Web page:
What could possibly have gone wrong in the relationship to push her to cheat on him with a woman? Could it be that she has always been a closeted bisexual or he pushed her to turn to someone of the same sex to give her the things she has been craving for in the relationship?

However divided we can be in the rationale we tend to use to get the situation to make sense to us, we all can agree on one thing: this is very humiliating; no one man would want to be in such predicament.

Most men would rather see their woman cheat on them with another man than with a woman; such brings their ego and pride down and makes them feel less than a man.  

Unlike P-Jay, who sees no other alternatives but to leave the relationship, some men would have stayed and possibly allowed themselves to be taken in sandwich by the two women. To these men, P-Jay lacks in his manhood for leaving the relationship; he needs to step his game up.

See, while most men would find issues with their woman cheating on them with a woman, it is a big accomplishment or ego-booster for them to be in a ménage à trois with her, where the women are doing each other.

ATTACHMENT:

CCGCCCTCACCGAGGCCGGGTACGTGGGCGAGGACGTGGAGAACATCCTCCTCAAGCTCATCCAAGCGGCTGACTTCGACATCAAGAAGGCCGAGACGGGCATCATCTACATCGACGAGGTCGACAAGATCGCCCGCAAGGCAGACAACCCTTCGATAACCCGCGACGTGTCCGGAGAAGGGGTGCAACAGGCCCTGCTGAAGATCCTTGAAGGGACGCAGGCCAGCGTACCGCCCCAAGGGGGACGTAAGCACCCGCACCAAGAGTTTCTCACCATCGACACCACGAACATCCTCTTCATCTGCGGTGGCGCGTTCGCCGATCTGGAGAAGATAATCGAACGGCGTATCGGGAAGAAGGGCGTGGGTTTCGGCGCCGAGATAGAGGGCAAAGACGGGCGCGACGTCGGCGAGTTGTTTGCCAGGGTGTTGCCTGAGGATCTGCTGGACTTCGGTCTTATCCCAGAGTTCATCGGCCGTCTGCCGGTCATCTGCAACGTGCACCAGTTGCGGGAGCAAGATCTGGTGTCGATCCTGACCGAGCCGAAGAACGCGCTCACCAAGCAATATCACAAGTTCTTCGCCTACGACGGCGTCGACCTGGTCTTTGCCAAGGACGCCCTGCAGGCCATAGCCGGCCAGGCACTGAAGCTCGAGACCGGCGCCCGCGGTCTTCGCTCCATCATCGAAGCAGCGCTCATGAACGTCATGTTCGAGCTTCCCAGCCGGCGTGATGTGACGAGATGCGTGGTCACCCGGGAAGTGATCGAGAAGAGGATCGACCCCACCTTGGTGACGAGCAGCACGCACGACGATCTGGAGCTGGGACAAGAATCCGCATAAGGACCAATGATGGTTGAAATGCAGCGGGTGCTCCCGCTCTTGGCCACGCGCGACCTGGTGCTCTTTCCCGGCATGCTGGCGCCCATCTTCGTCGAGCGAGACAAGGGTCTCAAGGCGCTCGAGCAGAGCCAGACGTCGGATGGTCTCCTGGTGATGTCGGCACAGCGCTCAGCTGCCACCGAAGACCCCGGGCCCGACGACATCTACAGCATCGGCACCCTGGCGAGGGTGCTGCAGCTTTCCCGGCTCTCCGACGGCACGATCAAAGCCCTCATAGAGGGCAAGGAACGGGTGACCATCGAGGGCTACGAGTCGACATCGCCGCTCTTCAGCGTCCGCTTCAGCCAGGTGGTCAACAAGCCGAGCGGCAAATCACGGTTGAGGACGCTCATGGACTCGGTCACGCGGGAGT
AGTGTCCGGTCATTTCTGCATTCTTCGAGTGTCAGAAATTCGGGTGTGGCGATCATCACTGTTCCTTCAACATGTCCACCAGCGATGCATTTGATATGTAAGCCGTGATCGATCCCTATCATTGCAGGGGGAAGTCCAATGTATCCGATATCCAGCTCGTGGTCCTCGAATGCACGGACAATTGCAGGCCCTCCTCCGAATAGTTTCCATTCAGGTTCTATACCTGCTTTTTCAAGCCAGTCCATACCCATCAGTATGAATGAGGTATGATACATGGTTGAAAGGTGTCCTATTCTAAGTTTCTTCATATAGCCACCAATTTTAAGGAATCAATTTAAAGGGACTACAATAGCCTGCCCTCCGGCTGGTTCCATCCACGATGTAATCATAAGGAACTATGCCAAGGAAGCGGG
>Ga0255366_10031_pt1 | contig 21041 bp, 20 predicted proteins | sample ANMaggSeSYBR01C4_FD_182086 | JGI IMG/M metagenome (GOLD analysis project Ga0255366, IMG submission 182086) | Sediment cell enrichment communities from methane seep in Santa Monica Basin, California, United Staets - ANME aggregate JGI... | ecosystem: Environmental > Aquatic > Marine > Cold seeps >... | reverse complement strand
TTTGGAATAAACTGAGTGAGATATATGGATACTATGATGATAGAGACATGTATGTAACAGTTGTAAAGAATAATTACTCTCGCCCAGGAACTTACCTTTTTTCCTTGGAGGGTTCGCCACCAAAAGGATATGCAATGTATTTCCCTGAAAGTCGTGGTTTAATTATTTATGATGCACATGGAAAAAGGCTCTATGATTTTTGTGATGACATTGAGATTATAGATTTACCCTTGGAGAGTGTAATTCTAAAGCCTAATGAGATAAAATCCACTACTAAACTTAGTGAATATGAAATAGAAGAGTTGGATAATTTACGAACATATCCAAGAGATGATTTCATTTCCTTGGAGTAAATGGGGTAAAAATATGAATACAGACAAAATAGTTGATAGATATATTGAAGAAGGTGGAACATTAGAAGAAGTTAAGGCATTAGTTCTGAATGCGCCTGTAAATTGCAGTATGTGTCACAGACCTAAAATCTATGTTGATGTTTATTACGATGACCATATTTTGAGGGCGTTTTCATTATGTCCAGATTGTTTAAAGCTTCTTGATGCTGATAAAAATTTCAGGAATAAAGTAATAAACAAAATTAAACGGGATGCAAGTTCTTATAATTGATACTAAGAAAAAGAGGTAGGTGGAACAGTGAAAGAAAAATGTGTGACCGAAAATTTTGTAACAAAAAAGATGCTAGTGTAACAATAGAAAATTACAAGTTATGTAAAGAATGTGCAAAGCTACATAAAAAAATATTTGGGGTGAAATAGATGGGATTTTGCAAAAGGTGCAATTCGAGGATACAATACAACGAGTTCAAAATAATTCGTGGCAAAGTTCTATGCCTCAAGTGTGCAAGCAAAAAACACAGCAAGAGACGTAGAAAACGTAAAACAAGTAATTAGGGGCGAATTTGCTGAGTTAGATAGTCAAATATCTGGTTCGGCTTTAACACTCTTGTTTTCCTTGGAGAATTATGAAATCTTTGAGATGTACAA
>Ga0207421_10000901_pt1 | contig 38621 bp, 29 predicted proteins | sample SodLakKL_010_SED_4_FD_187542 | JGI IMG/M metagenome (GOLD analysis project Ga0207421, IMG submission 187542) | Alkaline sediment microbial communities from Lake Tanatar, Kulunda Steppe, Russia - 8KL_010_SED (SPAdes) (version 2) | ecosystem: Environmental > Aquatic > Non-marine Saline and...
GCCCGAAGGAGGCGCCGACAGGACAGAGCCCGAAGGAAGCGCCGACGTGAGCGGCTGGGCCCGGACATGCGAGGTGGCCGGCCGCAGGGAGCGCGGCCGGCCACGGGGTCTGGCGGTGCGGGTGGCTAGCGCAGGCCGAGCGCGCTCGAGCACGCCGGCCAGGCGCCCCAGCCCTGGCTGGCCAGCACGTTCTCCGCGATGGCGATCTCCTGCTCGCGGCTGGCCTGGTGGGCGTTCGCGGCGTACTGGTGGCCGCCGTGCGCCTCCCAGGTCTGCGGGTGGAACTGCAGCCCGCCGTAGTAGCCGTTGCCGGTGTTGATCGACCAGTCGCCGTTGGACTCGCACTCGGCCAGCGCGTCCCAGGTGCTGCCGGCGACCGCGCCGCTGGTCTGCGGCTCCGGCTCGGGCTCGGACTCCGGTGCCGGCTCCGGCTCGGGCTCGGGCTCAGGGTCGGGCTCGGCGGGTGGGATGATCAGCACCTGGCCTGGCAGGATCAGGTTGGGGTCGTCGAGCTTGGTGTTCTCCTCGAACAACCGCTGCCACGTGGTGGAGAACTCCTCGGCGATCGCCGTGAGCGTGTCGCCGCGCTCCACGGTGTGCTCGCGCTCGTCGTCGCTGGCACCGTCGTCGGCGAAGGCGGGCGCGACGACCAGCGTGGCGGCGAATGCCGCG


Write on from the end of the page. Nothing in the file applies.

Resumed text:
There is a reason why this video is one of the most viewed Creole Rap videos on Youtube for the two weeks or so it has been released. The reason is that -aside from the niceness of the song itself and the professional touch of the video director -there is a story being told in it, and the sex acts are or appear to be real (with real kisses and touches), at least as far as our eyes can see.

Whatever your moral acuity is, do your best to watch it with an open-minded attitude and enjoy it for what it is –a video clip. You may call the cheating woman, Ms. Sariah, immoral for what she did, but she may not see it that way. In her eyes, she may see it as embarking on a quest for happiness. After all, what she thinks of her action is what matters.


Mirlande H. Manigat, Haitian presidential candidate

I wonder what Mirlande Manigat had said to her husband, Leslie F. Manigat, when he shared with her his intention to run for president in Haiti in the election of January 17, 1988, which was rejected by 96% of the electorate.

Your inquiry minds may be asking why is it that only 4% of the electorate participated in that election. Well, I am going to tell you why, and I hope you are taking notes.

There was to be a presidential election on November 29, 1987 -the very first democratic election to be taken place in the country after the collapse of the Duvalier regime in 1986. The population was extremely motivated and enthusiastic to participate in that election; the turnout was to be unprecedentedly huge.